05 January 2011 The Popularity Paradox
I’m going to call it the popularity paradox, where something becomes too popular and peeps turn away from the lack of individualism. It’s in every aspect of our lives from avoiding mass fashion and art to paying out on mainstream music to not buying an iPhone even though you secretly want one but everyone else has one therefore you can’t.
Here’s some interesting examples from Facebook…
1) As parents jump on Facebook, their children turn away.
2) Bigger fan pages tend to have lower levels of engagement because when something already has 3,000 comments I’m less likely to add my own.
3) Exclusive access for college students was arguably the key to Facebook’s initial success.
So how do you stop something becoming too popular? By the time it happens, does it even matter? And how can brands use social media to minimalise mainstreamism?
I really don’t know, but I haven’t posted in a while and that’s what was on my mind today.
Daniel OystonPosted at January 6, 2011 11:10am, 06 January
So how do you stop something becoming too popular? By the time it happens, does it even matter?
The answer is it doesn’t matter and the popularity is somewhat irrelevant. Unless your business goal is to be popular with everyone then why does it matter that a minority get alienated? If the popularity helped you reach your goal, and positioned you for reaching the next goals, then that is what matters.
You know you can’t keep everyone happy and be all things to everyone … that’s why we have target markets.
Sure things change and the phenomenon you mentioned is real and could snowball to brands losing their original following i.e. Facebook attracting parents and losing youngsters. But the business has to think about how they handle that and the new opportunities that presents.
A more real threat is a better product or service that becomes more popular and takes your customers e.g. Facebook vs MySpace.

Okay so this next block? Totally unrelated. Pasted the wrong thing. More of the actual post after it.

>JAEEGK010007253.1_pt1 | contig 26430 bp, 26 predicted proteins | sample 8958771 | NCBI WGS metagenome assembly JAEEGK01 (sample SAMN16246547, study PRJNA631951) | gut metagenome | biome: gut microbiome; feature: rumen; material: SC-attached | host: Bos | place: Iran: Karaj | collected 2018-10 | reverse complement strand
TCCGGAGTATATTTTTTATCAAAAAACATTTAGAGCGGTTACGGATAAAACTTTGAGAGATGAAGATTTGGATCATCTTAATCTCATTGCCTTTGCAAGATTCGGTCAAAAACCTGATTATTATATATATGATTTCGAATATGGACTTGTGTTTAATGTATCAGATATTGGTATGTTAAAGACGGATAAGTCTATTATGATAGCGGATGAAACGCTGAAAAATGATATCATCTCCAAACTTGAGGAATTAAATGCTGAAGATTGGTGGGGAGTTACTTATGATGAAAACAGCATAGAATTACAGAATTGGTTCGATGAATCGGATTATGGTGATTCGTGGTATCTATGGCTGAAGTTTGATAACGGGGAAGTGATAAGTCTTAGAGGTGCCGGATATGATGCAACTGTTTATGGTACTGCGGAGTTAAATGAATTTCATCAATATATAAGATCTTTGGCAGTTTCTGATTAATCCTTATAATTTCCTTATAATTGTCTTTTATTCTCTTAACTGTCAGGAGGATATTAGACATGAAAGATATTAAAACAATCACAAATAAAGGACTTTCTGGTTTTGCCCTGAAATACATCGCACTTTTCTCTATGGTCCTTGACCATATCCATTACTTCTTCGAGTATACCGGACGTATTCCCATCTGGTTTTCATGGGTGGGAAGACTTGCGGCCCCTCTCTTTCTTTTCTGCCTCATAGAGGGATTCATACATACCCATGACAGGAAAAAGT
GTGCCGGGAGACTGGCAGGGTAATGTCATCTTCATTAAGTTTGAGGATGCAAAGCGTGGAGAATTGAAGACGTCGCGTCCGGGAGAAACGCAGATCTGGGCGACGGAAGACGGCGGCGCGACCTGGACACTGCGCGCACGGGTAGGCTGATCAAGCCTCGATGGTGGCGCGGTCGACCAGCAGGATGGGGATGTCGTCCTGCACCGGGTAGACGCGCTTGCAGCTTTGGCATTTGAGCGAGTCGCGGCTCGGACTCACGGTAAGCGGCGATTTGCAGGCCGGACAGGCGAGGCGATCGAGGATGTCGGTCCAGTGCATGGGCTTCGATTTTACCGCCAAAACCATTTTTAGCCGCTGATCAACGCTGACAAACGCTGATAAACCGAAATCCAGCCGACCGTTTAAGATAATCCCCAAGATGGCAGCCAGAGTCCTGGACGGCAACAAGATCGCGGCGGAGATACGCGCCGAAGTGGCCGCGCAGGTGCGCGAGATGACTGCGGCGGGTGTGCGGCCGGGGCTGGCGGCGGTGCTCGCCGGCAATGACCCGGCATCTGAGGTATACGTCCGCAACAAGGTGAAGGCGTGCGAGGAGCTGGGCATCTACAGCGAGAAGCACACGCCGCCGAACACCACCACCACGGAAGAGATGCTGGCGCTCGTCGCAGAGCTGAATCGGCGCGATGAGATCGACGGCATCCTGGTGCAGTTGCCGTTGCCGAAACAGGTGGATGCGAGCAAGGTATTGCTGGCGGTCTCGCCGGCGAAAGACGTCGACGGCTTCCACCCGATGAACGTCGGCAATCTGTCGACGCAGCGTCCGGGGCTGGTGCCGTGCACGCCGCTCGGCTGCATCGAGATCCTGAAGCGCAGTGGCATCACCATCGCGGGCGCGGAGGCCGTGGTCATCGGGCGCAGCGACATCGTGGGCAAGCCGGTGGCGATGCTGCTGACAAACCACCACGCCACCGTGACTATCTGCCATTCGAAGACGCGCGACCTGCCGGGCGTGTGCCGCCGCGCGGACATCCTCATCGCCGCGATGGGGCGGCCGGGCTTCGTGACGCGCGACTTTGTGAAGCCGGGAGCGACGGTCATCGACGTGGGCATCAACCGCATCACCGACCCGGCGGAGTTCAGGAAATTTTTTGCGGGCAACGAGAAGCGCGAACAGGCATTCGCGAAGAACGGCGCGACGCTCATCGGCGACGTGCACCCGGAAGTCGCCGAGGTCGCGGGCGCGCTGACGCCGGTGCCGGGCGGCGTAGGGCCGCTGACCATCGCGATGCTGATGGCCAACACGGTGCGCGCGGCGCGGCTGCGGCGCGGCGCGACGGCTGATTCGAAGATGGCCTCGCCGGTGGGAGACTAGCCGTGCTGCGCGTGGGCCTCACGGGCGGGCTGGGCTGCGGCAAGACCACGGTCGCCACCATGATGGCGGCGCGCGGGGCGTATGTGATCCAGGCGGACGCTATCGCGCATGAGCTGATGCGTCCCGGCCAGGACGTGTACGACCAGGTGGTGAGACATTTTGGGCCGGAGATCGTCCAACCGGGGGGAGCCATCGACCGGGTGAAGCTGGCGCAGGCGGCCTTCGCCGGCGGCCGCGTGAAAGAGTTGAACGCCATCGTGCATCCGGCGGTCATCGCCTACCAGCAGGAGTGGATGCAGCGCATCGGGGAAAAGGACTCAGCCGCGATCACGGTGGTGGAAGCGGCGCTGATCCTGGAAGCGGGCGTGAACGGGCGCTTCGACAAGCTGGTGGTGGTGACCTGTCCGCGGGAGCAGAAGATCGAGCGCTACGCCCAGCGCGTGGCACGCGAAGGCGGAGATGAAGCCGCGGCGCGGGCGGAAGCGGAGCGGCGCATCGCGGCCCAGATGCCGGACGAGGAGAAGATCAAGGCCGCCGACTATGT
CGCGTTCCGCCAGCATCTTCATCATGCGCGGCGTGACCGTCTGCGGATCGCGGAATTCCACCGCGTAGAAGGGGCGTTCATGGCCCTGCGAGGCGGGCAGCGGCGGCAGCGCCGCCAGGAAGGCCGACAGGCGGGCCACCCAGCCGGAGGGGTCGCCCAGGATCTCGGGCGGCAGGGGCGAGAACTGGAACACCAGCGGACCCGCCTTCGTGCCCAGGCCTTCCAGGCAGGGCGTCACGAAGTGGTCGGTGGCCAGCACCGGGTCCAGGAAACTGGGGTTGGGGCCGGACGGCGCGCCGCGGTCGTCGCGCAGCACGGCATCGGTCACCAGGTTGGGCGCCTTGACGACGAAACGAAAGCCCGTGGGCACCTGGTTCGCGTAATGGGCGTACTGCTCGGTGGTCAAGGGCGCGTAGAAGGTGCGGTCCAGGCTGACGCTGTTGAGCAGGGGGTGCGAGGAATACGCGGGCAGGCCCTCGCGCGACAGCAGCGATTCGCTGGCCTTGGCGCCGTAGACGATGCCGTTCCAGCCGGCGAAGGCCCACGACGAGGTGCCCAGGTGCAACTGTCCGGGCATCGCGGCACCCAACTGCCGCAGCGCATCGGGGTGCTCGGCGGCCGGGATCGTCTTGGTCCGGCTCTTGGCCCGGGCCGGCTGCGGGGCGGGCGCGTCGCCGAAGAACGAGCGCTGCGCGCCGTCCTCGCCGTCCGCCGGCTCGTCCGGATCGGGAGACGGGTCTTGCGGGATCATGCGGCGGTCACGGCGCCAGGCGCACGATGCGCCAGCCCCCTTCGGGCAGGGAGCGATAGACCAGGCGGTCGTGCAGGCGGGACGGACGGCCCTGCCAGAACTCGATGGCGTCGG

In saying all that, I definitely know what you are talking about. I definitely act that way. If I am not an innovator, early adopter or in the front of the majority then I can be alienated and then dig my heels in more. By way of example … I refuse to watch Titanic the movie because at the time everyone raved about it and it won awards and the more that happened the less I was interested.
It’s strange, but wonder if our friend Adam Ferrier could shed some light on it?
Pablo EdwardsPosted at January 26, 2011 6:41am, 26 January
I've seen the Facebook paradox firsthand. Very strange when parents get involved with Facebook, almost creepy.
Daniel OystonPosted at October 21, 2011 12:15pm, 21 October
“So how do you stop something becoming too popular? By the time it happens, does it even matter?”
The answer is you don’t need to stop it becoming popular nor does it necessarily matter. Depends on what the business goal is. Who cares a few people don’t like it if you’ve reached your business goals? And are in a position to reach the next ones?
A potential problem could arise when it becomes too popular too quickly and you don’t have the management, leadership, infrastructure, staff, processes etc to be able to keep the brand/product/service at the level that made it popular.
In saying that, I do understand what you mean. I am like that. If I am not an early adopter or even in the early part of the majority then the popularity of some things just alienates me. Not sure why. I tend to get alienated the more people rave about it.
Maybe our friend Adam Ferrier could shed some light on it?